Pass / Fail | So Cal education, LAUSD, the Cal States and the UCs

Election 2014: Former administrator, prosecutor head to LA school board runoff

Few south LA residents made it out to the Southern California Public Library to cast their vote. Many of those that did hadn't heard of candidates for the Los Angeles Unified school board.
Few south LA residents made it out to the Southern California Public Library to cast their vote. Many of those that did hadn't heard of candidates for the Los Angeles Unified school board.
Annie Gilbertson/KPCC

In a field crowded with candidates, no one garnered enough votes to win the open seat on the Los Angeles Unified school board Tuesday.

The top two vote-getters, George McKenna and Alex Johnson, with 44 percent and 25 percent of the vote respectively, will now compete in a runoff in August. The winner will replace Marguerite LaMotte, the South L.A. board member who passed away midterm.

"I think people see in me a fresh pair of eyes, a fresh perspective," said Johnson, 33, an education policy advisor to county supervisor Mark Ridley-Thomas. During his campaign, he's advocated for increasing early childhood education and sending more money to the neediest schools — many of which are in the South L.A. district he wants to represent. 

A Los Angeles native, Johnson's resume is that of a rising political star. He had worked as a prosecutor and at the New York City Department of Education before joining Ridley-Thomas' politically-powerful team.

McKenna, on the other hand, has spent decades in Southern California schools, including working as a principal and  administrator at Los Angeles Unified as well as Compton, Pasadena and Inglewood districts.

“In expressing their confidence in my campaign for school board, the voters of District 1 sent a powerful message," McKenna said in a written statement overnight. "They said that experience matters and that they want a school board member who is ready to lead District 1 on Day 1."

He campaigned on a "zero tolerance for dropouts" policy. Only half of students in South L.A. graduate high school and thousands struggle to read on grade level. 

"How do we let them drop out? Are we not enraged by that?" McKenna said in an interview with KPCC last week

McKenna's campaign website funnels readers to a bio-pic starring Denzel Washington about McKenna's time as a South L.A. principal.

The pair beat out five other candidates, which included three teachers and even a reality TV show star. Each promised change it elected to represent District One, home to the poorest performing schools in L.A. Unified. 

But few voters were moved by the message. Less than 35,000  turned out to the polls, 10 percent of area voters. And by and large it wasn't the school board race that drew them out.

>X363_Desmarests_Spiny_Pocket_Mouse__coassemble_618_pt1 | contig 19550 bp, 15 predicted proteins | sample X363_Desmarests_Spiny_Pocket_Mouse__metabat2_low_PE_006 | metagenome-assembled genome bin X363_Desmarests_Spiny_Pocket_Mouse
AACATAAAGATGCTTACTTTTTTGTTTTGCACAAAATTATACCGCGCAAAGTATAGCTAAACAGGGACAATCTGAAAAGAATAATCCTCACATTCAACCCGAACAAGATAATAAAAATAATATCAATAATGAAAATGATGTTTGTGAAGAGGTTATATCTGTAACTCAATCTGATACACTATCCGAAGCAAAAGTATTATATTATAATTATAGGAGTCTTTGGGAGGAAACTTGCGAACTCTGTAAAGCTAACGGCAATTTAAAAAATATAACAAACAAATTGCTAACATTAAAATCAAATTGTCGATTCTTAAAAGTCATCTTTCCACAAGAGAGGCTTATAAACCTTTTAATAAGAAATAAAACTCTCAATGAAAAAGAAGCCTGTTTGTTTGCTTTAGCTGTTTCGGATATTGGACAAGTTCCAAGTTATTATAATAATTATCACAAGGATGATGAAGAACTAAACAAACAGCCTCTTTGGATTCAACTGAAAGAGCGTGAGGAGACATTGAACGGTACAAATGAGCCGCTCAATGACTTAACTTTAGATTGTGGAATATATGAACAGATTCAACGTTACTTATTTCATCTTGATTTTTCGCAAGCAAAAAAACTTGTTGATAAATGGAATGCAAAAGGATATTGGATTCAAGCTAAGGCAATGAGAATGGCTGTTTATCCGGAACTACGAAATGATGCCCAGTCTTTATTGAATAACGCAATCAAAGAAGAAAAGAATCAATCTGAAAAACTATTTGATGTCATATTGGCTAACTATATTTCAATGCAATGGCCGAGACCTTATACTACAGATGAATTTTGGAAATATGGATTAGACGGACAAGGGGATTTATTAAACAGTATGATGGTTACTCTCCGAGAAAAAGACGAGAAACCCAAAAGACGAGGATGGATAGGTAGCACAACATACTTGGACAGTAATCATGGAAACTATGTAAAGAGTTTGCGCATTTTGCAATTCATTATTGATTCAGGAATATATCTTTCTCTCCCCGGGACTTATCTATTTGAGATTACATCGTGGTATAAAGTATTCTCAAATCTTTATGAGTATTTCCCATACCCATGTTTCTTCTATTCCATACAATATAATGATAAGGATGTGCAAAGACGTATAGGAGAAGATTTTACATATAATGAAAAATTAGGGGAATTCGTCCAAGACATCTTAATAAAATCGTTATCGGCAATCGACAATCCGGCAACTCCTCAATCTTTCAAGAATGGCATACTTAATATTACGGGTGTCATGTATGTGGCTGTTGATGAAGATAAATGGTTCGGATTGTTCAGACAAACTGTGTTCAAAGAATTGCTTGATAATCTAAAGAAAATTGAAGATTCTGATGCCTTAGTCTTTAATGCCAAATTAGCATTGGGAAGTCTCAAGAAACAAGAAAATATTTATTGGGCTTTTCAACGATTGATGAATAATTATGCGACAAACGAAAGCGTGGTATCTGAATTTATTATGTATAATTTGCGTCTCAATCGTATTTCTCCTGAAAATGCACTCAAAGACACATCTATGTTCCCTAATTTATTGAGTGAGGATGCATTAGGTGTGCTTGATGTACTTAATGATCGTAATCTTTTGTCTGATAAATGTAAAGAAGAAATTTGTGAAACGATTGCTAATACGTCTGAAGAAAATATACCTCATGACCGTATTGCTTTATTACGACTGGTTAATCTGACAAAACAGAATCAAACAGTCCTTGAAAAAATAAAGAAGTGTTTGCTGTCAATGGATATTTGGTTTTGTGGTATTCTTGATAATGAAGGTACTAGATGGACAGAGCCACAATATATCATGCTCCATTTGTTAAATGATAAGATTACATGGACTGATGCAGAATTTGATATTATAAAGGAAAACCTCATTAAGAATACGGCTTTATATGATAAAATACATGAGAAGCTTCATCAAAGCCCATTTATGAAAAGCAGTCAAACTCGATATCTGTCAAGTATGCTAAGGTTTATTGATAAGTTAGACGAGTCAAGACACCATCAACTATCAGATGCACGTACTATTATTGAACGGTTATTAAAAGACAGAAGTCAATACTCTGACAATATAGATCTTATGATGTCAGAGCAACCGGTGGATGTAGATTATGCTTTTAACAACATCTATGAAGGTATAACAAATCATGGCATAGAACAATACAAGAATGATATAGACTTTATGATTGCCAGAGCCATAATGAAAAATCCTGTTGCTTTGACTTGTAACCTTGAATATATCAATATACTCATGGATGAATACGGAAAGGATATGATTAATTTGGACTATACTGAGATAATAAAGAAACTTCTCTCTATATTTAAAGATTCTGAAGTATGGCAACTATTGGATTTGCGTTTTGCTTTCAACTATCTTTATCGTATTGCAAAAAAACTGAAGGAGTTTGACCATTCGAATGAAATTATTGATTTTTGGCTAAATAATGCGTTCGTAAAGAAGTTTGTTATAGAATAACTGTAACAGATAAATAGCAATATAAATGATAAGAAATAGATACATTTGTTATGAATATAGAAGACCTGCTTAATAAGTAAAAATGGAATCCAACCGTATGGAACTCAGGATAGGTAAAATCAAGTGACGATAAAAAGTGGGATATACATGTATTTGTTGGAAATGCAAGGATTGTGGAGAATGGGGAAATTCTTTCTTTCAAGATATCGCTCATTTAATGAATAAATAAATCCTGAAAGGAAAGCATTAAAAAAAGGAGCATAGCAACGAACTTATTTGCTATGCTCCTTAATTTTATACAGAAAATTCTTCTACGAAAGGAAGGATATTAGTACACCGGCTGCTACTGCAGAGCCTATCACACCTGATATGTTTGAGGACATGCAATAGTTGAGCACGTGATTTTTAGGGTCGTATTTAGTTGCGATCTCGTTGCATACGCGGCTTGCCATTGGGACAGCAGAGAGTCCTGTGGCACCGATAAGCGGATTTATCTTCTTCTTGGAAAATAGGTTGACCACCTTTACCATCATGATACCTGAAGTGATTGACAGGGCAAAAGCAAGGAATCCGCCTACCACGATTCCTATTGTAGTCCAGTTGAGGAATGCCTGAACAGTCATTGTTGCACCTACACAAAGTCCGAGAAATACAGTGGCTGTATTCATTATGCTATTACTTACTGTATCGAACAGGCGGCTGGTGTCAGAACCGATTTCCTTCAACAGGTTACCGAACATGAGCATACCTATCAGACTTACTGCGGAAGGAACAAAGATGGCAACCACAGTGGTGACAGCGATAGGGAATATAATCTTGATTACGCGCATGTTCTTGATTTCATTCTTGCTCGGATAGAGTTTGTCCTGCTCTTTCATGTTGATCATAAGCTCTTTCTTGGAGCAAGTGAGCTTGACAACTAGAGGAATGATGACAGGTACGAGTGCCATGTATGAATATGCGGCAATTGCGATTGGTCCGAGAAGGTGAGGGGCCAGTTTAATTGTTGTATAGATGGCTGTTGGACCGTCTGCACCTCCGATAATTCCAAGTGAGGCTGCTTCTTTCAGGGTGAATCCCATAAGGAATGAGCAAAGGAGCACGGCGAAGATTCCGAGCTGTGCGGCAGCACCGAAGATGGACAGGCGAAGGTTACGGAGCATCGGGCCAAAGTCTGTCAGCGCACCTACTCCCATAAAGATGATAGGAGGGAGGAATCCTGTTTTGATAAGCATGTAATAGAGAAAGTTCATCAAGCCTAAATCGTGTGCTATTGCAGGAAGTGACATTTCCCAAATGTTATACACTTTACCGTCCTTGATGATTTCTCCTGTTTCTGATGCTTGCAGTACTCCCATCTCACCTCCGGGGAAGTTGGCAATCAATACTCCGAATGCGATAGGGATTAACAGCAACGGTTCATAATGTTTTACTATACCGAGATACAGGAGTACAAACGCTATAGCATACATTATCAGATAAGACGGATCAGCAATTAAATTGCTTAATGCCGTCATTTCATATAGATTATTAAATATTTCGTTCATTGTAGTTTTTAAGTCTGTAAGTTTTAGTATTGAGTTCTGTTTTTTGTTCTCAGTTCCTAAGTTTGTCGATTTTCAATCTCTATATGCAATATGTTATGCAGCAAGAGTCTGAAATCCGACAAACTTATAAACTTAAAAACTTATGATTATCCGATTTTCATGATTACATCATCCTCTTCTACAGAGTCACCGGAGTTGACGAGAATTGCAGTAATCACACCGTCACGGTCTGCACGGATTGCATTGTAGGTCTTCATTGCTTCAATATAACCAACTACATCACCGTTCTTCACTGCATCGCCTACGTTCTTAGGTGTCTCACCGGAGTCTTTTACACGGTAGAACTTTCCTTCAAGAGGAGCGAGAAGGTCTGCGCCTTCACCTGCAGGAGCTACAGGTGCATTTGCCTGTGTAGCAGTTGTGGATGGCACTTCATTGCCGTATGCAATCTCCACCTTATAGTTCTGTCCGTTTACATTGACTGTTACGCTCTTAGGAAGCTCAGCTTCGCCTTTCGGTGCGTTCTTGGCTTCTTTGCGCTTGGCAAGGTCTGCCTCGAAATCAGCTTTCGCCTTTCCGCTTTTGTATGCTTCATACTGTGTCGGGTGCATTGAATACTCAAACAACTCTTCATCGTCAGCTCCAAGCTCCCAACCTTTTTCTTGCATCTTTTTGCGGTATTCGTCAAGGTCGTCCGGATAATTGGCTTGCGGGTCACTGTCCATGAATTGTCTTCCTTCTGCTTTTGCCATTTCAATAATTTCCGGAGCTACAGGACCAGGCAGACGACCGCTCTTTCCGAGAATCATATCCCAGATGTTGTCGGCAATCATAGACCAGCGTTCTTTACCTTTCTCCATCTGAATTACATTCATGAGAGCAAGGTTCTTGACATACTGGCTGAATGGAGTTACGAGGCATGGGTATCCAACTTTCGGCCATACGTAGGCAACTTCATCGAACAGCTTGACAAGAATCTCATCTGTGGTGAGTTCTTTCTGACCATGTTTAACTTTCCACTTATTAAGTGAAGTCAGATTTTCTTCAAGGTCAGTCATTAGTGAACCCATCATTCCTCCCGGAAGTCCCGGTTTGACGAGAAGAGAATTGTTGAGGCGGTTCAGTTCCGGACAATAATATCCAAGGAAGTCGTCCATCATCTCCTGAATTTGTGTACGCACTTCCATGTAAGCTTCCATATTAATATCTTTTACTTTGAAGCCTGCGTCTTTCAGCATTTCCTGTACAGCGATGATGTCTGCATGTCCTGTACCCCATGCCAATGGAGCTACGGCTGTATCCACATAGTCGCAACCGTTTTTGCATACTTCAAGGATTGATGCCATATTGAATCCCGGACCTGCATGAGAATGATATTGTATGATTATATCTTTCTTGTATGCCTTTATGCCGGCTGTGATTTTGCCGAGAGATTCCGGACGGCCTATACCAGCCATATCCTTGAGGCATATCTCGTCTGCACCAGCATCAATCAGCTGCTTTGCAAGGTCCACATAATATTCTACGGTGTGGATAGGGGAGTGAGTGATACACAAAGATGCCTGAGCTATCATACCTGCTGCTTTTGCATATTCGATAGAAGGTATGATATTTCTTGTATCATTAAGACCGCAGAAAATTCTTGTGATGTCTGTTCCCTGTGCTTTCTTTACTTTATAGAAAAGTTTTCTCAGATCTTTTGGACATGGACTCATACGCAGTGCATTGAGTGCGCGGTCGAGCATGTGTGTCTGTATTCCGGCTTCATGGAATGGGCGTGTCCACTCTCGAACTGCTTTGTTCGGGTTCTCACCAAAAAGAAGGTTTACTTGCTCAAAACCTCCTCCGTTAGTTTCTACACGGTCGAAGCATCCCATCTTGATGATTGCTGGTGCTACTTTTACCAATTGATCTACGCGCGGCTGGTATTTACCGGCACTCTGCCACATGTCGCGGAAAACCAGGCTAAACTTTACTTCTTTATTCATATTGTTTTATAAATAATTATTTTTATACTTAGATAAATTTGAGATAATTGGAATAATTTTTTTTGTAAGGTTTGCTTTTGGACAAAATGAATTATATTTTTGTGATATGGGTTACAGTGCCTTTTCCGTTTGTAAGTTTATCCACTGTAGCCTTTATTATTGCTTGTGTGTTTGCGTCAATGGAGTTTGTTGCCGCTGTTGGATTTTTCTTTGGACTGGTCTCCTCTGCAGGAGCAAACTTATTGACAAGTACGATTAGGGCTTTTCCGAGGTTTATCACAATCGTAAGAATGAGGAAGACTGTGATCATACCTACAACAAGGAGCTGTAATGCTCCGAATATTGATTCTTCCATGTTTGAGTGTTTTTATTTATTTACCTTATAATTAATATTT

"I never heard anything about the school board," said Charles Manney as he walked into a polling station set-up at Southern California Public Library for Social Studies and Research in South L.A.  Manney said he was more concerned with the statewide candidates on the ballot.

But at least some of the candidates were working hard to change that Tuesday.

On five hours of sleep, Johnson spent the day urging people to vote, dropping by schools, grocery stores and restaurants. He managed to convince Deidra Foster.

"Sometimes when you shake somebody's hand, you feel their spirit," she said. "I'm just looking for someone who cares."

But Foster isn't likely to see much of Johnson's influence if he's elected: she is a parent of a student attending Today's Fresh Start, a charter school that is not overseen by Los Angeles Unified.

Jessie Sparks, a retiree, said she never misses an election, but as she walked into her poling place Tuesday, she wasn't sure who she'd choose for school board. The only name she recognized was McKenna's.

"I got to look when I get in here," she said.

United Teachers Los Angeles endorsed three candidates, none of which ended up in the runoff. 

But that's not to say the top candidates didn't have financial support.

As of last filing, Johnson's campaign contributions totaled $244,000, and McKenna's coffers reached $154,000.

UTLA-backed Sherlett Hendy-Newbill, came in a very distant third, with only 9 percent of the vote. 

Born in South L.A., Hendy-Newbill has been teacher at Dorsey High for over 15 years.

Her platform was popular among educators, promising to reduce class-size by hiring more teachers and bring back the librarians and counselors cut since the recession. 

But the union may come out in favor of McKenna or Johnson in the months leading up to the August 12th runoff - or forfeit influence on the seat, which for the last decade has supported labor causes.

Genethia Hudley-Hayes, the only candidate who had served on the school board previously, came in third in contributions, but forth in the polls, with 7 percent of the vote. She had raised $106,000 - $37,000 of which was a personal loan.

Hudley-Hayes taught at L.A. Unified for five years and spent another five as principal of a Episcopal school before moving into off-campus education stints both in publishing and nonprofits. 

Hudley-Hayes said she was disappointed days leading up to the election, where polls showed her trailing Johnson and McKenna. Rather than schedule a party, she said she'd be watching the results at home with her husband.

Correction: An earlier version of this story incorrectly stated that George McKenna did not link to a bio on his website. KPCC regrets the error.